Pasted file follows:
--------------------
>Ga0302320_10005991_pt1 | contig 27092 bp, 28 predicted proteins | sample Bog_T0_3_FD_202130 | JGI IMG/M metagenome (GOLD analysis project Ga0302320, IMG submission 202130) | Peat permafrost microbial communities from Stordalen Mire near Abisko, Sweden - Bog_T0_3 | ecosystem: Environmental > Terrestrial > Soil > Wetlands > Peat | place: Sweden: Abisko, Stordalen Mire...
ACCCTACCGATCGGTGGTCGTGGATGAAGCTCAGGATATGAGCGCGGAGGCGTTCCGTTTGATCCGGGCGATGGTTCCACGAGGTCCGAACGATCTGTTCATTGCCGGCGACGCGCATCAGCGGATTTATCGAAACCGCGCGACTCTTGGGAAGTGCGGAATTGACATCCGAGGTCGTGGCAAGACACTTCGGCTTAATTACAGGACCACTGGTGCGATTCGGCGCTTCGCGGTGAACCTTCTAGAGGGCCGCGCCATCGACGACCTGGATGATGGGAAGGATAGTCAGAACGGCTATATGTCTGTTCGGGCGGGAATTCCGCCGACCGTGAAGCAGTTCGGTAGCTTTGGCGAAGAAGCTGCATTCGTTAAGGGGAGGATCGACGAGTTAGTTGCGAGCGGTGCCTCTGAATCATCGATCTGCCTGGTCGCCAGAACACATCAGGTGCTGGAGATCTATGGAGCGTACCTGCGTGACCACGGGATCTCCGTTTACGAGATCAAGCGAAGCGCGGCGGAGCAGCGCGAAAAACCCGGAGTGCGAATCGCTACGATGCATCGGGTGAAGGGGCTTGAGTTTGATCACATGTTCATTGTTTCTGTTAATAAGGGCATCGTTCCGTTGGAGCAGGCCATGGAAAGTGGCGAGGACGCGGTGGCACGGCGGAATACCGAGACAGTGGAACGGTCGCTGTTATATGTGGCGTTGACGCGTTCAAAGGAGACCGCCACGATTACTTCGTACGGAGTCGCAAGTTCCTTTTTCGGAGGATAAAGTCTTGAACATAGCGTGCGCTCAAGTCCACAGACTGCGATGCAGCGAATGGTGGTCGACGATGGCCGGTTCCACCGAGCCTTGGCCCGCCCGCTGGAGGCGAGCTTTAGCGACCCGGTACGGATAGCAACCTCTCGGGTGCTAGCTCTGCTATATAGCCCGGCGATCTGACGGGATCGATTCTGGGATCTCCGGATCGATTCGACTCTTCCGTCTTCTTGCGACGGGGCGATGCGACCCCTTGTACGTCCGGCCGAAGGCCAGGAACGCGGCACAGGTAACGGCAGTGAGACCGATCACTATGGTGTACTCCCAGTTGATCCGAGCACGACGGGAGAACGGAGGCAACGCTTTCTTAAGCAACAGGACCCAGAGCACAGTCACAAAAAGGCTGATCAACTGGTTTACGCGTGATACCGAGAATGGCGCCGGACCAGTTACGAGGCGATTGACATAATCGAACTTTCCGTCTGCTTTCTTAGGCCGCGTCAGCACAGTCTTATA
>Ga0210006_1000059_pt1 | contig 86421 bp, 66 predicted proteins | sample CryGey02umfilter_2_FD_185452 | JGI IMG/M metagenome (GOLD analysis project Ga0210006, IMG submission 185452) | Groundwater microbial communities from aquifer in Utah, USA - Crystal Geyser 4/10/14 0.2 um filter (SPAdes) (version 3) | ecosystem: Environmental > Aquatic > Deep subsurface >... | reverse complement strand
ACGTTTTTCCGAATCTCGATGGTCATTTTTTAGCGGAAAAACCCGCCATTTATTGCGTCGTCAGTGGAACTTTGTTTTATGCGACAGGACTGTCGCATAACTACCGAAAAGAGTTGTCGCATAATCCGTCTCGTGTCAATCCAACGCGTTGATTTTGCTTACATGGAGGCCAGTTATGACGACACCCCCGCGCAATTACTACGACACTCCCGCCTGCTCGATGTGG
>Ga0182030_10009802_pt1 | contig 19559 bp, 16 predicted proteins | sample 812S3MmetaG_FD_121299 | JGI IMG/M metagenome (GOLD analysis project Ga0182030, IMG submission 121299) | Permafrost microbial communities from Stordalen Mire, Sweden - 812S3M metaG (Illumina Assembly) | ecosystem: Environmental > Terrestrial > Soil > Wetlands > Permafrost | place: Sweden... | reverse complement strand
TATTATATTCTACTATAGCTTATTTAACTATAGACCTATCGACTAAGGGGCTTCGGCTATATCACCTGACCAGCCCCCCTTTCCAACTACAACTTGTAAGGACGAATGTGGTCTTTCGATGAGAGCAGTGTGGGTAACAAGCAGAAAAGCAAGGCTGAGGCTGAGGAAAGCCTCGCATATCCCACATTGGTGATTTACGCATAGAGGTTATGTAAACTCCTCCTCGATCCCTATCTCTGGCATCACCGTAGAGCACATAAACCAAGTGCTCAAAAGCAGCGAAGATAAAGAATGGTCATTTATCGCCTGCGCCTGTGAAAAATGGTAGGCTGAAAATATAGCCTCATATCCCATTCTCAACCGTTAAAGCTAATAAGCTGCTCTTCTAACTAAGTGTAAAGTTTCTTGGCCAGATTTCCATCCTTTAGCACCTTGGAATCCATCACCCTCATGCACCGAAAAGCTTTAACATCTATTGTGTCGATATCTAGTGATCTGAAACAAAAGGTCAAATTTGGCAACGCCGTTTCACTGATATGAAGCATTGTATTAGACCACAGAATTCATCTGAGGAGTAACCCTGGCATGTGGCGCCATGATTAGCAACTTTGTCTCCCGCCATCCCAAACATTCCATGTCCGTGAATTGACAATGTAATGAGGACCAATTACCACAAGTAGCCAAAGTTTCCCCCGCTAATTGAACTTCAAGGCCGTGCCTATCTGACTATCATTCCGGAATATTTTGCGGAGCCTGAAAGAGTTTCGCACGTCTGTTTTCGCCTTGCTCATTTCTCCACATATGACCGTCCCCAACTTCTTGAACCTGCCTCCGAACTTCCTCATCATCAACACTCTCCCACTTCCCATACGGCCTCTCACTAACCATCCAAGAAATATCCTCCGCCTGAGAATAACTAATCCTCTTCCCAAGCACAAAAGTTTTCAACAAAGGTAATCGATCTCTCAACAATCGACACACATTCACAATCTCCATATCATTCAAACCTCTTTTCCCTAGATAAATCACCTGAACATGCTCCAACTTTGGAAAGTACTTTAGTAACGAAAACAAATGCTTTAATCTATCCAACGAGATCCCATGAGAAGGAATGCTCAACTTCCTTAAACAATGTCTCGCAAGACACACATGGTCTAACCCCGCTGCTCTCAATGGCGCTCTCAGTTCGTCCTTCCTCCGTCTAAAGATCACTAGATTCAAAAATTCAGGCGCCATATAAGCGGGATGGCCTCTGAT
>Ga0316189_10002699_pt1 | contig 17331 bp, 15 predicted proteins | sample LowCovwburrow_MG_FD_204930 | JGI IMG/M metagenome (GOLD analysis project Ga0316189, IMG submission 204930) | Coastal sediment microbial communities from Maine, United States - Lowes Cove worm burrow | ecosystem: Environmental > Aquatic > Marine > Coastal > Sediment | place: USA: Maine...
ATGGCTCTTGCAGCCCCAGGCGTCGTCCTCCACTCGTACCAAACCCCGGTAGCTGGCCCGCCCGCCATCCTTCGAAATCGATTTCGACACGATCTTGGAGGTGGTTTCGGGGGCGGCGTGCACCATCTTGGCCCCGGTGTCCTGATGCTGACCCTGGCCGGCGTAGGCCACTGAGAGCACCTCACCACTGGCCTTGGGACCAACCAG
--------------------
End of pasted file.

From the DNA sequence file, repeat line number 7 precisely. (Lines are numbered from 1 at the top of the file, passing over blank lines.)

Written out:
>Ga0316189_10002699_pt1 | contig 17331 bp, 15 predicted proteins | sample LowCovwburrow_MG_FD_204930 | JGI IMG/M metagenome (GOLD analysis project Ga0316189, IMG submission 204930) | Coastal sediment microbial communities from Maine, United States - Lowes Cove worm burrow | ecosystem: Environmental > Aquatic > Marine > Coastal > Sediment | place: USA: Maine...